Turkey Seeks Economic Discipline

Article excerpt

With a clear eye to future membership of the European Union, Turkey's Central Bank is trying to bring inflation under Control and give the country much-needed Economic discipline. The bankers have a tough brief, caught between Islamic leftists and the conservative and nationalist military establishment.

To listen to Turkish Central Bank governor Gazi Ercel tell it, Turkey is about to realise economic reforms that have so far eluded governments of both the left and the right. In recent presentations within Turkey, and in meetings with western bankers and investors, Ercel points to reduced inflation, a controlled devaluation of the Turkish lira, budget surpluses, and a renewed push to complete the privatisation of the government's once-vast industrial holdings.

"Turks are amazed that their economy is booming, despite all its problems," says Nuket Kardam, an international consultant and associate professor at the Monterey Institute of International Studies in California.

The Turkish government makes no secret of the fact it wants a disciplined economy, free from the high inflation and wild swings in economic performance which have plagued it over the past two decades.

This year has been good. If current rates hold, Turkey could enjoy its best economic performance in over a decade, with economic growth of 5.5 per cent, inflation down from 70 per cent in 1999 to 24 per cent this year, and a narrowing of the country's chronic trade deficit.

Moreover the government is expected to complete the privatisation of more than $7 billion in state-owned assets this year (the largest annual figure since the late Turgut Ozal launched the policy back in the 1980s). Most significantly, the privatisations will include a 20 per cent tranche of Turk Telekom, the state-owned phone company, accompanied by laws liberalising the energy and telecom sectors.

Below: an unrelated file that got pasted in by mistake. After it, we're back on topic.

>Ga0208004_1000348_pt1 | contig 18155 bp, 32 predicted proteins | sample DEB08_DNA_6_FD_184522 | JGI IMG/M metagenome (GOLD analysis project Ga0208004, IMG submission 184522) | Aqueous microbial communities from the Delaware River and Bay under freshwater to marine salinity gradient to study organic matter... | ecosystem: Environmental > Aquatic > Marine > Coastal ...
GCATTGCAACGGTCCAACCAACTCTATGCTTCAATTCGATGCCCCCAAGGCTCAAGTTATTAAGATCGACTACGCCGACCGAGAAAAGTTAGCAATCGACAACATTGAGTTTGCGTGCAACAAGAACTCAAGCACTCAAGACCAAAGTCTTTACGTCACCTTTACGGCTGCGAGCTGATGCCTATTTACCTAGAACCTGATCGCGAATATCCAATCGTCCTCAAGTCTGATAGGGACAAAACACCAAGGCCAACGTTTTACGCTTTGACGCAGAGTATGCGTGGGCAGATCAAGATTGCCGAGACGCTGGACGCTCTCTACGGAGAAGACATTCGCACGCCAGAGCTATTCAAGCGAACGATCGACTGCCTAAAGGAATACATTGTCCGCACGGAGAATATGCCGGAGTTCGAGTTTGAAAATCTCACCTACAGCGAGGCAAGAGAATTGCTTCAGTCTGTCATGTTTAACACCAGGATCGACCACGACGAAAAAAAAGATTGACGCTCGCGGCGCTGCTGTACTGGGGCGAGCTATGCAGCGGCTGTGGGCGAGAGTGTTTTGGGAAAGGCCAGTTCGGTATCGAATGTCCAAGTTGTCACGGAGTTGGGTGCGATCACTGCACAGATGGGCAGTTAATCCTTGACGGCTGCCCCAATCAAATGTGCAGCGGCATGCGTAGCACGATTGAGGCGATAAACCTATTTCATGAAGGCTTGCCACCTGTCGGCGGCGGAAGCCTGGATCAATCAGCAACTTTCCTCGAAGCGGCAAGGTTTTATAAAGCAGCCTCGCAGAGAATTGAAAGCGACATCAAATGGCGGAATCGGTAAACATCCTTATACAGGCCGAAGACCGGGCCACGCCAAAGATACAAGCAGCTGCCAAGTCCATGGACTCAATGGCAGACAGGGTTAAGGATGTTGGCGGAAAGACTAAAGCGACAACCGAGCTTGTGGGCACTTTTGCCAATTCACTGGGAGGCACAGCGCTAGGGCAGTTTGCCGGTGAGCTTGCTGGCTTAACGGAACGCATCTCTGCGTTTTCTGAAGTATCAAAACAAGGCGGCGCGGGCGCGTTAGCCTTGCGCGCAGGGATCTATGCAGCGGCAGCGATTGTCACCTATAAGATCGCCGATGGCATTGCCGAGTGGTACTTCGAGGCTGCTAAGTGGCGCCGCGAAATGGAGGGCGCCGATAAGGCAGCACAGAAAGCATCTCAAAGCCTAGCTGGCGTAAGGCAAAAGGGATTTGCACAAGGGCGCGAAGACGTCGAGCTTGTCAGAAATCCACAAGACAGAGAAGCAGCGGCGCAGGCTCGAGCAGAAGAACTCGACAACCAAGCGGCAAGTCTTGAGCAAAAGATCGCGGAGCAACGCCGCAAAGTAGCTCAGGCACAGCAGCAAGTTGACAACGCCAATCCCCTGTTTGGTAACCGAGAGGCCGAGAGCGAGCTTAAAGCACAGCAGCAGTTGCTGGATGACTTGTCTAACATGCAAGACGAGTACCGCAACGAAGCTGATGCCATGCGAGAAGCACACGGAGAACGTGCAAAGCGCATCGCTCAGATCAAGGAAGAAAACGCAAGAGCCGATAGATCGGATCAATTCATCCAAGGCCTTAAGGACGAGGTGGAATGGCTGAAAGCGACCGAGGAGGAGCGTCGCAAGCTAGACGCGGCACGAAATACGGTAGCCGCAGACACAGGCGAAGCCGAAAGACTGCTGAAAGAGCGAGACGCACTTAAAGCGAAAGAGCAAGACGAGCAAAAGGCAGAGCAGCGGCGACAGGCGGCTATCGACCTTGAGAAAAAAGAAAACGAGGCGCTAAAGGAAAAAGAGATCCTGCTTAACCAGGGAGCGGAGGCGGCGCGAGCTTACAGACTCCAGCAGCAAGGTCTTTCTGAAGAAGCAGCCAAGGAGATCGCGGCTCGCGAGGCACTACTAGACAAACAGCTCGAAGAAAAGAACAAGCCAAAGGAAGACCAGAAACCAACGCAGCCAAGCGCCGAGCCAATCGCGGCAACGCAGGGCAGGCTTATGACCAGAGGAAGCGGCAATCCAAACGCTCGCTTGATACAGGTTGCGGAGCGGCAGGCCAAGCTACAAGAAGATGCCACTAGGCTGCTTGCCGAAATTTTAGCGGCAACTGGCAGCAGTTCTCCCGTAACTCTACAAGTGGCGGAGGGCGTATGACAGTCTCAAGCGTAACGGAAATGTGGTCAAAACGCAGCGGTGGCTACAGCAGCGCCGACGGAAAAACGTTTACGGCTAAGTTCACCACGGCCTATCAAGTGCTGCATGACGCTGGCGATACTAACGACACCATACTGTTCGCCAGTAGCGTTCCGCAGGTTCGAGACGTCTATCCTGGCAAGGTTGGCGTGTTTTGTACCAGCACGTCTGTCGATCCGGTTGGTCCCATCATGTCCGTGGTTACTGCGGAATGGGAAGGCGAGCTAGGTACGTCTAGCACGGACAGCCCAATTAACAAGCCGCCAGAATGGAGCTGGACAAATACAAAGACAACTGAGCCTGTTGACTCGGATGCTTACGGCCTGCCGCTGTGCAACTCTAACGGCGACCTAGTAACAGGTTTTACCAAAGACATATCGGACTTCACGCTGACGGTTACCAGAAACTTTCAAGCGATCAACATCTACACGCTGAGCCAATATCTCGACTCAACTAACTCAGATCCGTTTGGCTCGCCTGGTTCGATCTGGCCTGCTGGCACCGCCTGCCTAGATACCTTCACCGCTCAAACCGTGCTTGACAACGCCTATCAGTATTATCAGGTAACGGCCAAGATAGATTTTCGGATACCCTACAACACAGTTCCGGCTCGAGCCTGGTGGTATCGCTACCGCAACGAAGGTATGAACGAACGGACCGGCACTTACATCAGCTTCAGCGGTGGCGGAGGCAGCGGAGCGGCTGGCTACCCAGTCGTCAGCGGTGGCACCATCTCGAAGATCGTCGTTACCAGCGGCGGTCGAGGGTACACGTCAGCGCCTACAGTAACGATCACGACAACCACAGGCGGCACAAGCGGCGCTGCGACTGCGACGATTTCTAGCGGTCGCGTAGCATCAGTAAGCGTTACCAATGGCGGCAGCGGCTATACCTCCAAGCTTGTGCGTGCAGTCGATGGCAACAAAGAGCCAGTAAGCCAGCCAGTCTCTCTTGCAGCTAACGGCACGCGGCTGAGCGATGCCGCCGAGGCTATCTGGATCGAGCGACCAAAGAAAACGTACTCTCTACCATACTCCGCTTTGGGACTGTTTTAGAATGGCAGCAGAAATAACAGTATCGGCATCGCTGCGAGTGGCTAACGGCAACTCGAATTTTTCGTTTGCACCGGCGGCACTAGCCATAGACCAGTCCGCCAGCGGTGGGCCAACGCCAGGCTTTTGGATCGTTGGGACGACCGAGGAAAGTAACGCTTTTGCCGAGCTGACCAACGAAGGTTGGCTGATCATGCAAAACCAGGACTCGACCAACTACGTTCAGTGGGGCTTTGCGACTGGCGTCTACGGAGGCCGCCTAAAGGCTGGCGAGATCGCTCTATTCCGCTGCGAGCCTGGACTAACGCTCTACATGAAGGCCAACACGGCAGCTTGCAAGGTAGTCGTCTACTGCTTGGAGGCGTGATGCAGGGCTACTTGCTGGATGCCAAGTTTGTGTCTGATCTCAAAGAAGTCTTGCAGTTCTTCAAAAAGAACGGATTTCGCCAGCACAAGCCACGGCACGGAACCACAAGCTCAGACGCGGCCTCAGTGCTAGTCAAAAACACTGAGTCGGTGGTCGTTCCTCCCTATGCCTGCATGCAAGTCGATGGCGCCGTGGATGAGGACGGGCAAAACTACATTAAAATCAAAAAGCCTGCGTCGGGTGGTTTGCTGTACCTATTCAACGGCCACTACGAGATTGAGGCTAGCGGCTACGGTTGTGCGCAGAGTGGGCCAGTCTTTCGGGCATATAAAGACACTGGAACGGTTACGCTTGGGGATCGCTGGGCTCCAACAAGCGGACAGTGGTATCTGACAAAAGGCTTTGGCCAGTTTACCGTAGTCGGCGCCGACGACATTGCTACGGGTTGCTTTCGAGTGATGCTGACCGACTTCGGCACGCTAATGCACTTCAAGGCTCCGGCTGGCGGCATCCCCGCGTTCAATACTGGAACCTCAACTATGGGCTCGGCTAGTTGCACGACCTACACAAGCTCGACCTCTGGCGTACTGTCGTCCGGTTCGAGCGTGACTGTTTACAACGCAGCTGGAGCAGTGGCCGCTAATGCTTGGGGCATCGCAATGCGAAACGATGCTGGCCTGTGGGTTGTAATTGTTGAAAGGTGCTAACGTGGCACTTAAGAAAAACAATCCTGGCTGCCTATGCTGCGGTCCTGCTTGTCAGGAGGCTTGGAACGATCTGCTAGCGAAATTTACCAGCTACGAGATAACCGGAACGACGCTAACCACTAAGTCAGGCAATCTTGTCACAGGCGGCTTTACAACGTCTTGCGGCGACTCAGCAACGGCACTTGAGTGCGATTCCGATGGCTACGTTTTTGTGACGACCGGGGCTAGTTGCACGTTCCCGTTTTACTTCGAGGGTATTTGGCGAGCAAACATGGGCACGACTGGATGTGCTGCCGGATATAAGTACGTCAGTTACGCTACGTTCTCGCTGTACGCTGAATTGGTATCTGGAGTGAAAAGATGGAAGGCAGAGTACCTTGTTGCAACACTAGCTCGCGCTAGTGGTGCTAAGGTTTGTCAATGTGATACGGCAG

However, for all this progress there are still major stumbling blocks. Most important is the persistence of high unemployment. The official figures show unemployment at 5.9 per cent, with an additional 5.1 per cent "underemployed". However, western economists believe the real unemployment figures are close to double that. For those who are working, pay has often failed to keep pace with inflation, resulting in a significant drop in the living standards of many Turks.

Government officials and business leaders say this is necessary to end decades of economic turmoil created by high inflation. Indeed, as with many other IMF-prompted economic programmes, Turkey places more emphasis on "disinflation" and privatisation than on employment and higher wages.

This could spell trouble for an already weak coalition government, which faces potentially destabilising challenges from the leftist Islamic Welfare Party, as well as from the country's large and volatile Kurdish minority.

The government's hope is that inflation can be brought down to single digits in 2001, and that western banks will be attracted to make significant investments in the newly liberalised and privatised economy.

The government also wants to see significant progress over the next year in its efforts to join the European Union, enhancing its attractiveness to foreign investors.

This is a far cry from Turkey's outrage when the EU postponed membership talks in 1998, arguing that the country's parliamentary institutions and economic record were not up to European standards. At the time, Turkey announced that it would turn East, fostering ties with the Turkic republics of Central Asia and the Arab states of the Gulf. But Turkey's dependence on Europe, both in trade and for capital, mandated a return to the negotiating table.

The government has gone to great lengths to win the hearts and minds of the Europeans. Relations with Greece, long seen as the major stumbling block to Turkish EU membership, have been carefully nurtured, starting with the assistance each country offered the other following devastating earthquakes in 1999. …